Deep Passion.Great Teaching. IGNITED

Scaffolding Instruction to Support Diverse Learners + FREEBIE

scaffolding

The concept of scaffolding can actually be tied to Lev Vitgosky’s Zone of Proximal Development. Vygotsky believed that a learner’s developmental level consisted of two parts: the “actual developmental level” and the “potential developmental level. Scaffolding can be described as the bridge that is used to connect what a student already knows to the new learning that he or she will acquire. It is essentially connecting the new to the … Read More →

3 Reasons Why Teachers Struggle with Tier 2 Interventions

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Having students that are working at multiple grade levels can be stressful for even for the most seasoned teacher. It really shouldn’t be a surprise when teachers struggle with implementing Tier 2 interventions. The response to intervention model is very clear about what steps to take when students are not making progress with Tier 1 instruction. Yet, schools with large populations of  high need stundents continue to struggle to ensure … Read More →

Breaking the Pedagogy of Poverty Cycle

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 I have always taught in low income or as some would call them high poverty schools. Over the course of 17 years my view of my role at these schools has drastically changed . When I finally moved up to a high stakes testing grade level I used to love being the underdog and then coming out on top. Then all of a sudden at the beginning of the 2008 … Read More →

Anchor Charts: You Can Have Too Much of a Good Thing

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 Anchor charts are the new mandate for educators across the country. Like with most education mandates the implementation can be compared to a California wildfire. Simply put, out of control!  What are the Benefits of Anchor Charts? According to Expeditionary Learning, anchor charts: build a culture of literacy in the classroom,  as teachers and students make thinking visible by recording content, strategies, processes, cues, and guidelines during the learning process. anchor … Read More →

5 Ugly Truths About Workstations in the Urban Classroom

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Small group instruction is great, workstations not so much! Every week I am in awe of how many administrators and support personnel offer workstations as a solution for students who struggle with certain concepts. I have learned that silence is golden whenever I am offered workstations as a solution to any of my teaching problems. Here are 5 ugly truths that you should know about workstations before you implement them … Read More →

Response to Intervention- Data Tracking Done Right!

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I hear administrators tell teachers that they should be using data to drive their instruction. I’m not sure if they understand that teachers have to be taught to track and use data. It just doesn’t happen by osmosis. I didn’t realize it until recently that analyzing and interpreting data is not easy for a whole lot of teachers. Data Tracking There are many different data sources of that you can track. … Read More →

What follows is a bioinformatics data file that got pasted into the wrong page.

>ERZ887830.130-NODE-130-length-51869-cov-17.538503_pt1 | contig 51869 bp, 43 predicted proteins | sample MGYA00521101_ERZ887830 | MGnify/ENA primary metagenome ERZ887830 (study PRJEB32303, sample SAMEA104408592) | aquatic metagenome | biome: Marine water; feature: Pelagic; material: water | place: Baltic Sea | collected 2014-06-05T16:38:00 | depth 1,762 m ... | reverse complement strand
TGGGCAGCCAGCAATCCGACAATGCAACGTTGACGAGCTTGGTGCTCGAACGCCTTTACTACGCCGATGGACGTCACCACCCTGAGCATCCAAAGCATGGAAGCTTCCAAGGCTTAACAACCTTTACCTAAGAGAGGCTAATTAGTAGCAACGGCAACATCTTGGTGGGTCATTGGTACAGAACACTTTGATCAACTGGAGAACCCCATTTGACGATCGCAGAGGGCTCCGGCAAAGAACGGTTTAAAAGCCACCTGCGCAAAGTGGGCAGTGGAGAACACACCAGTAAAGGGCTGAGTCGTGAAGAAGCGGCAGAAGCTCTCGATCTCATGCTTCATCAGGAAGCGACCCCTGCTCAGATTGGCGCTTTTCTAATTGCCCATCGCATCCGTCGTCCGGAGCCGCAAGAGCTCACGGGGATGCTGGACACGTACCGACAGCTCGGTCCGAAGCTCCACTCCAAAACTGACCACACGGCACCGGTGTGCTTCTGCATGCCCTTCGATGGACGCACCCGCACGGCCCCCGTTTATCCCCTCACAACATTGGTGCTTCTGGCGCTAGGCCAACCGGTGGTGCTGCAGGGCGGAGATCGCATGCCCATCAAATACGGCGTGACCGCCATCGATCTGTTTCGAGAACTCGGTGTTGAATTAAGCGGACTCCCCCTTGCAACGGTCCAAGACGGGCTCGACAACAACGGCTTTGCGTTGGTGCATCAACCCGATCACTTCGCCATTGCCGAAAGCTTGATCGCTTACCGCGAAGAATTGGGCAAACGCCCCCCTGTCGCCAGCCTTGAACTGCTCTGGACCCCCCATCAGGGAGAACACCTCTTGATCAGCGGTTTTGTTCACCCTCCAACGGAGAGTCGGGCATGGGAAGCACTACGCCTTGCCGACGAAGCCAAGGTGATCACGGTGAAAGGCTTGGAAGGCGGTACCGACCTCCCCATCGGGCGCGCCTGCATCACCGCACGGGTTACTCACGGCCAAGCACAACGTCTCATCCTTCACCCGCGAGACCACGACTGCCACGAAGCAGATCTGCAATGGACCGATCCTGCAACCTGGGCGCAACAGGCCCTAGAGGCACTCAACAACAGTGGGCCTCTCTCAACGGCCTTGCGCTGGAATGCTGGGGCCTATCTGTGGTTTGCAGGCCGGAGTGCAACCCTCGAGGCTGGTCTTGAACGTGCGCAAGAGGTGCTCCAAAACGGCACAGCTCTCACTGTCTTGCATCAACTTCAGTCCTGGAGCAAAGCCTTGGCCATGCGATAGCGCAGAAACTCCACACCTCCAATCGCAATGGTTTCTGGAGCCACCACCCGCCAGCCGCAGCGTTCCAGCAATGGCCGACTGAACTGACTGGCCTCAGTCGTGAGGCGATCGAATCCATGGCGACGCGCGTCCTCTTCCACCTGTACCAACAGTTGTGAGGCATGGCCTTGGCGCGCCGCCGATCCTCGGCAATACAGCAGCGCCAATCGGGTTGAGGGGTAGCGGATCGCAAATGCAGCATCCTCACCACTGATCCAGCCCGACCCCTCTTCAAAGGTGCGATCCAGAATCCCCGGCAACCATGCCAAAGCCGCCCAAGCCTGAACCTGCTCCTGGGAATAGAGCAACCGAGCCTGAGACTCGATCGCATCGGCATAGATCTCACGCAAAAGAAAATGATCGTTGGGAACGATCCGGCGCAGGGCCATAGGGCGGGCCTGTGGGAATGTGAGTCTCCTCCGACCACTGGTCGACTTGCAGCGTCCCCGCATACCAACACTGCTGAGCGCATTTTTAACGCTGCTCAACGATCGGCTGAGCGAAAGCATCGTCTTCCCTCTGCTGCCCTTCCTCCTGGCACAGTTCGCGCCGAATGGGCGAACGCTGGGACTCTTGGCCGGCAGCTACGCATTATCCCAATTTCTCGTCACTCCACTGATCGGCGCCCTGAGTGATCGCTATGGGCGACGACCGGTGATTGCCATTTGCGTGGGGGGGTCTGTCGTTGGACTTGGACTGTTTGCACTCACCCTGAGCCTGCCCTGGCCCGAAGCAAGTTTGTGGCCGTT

Converting Improper Fractions: The Zebra Cake Challenge!

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  As I slowly walked down the hallway to my classroom I told myself, “Last school year was a complete disaster but this year is going to be different!” If I could paint a picture of the students that I had last year, it would look like a scene from Major Payne. Every morning when I entered the building I felt like I was entering boot camp and I was … Read More →

Classroom Management: Intentionally Building Relationships

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Merriam Webster defines a relationship as the way in which two or more people, groups, countries, etc., talk to, behave toward, and deal with each other. So, when 2 people are interested in the possibility of entering into a relationship with one another, they ask questions and behave in a manner that will hopefully yield a healthy relationship. All relationships whether they be friendship, professional, or a romantic relationships require every action to … Read More →

Academic Language: Speaking the Language of Your Discipline

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Last week I had the pleasure of presenting at the Region 11 Conference in Whitesettlement, TX. The title of my presentation was Moving Beyond Misconceptions with Composing and Decomposing Fractions. Even though this was my first time presenting on this topic I thought that this particular session could provide teachers with another tool for their math instruction. I was amazed at the depth of discussions that took place during my … Read More →

How to Solve Your Biggest Problems with Teaching Summary

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  Believe it or not I can actually teach reading! I just prefer to teach math or science because they challeng e me in ways that I can’t explain. That doesn’t mean that I have abandoned reading because if you have read any of my math  blog posts you will find that I use different reading strategies to teach problem solving. Most of you all probably don’t know that I moderate … Read More →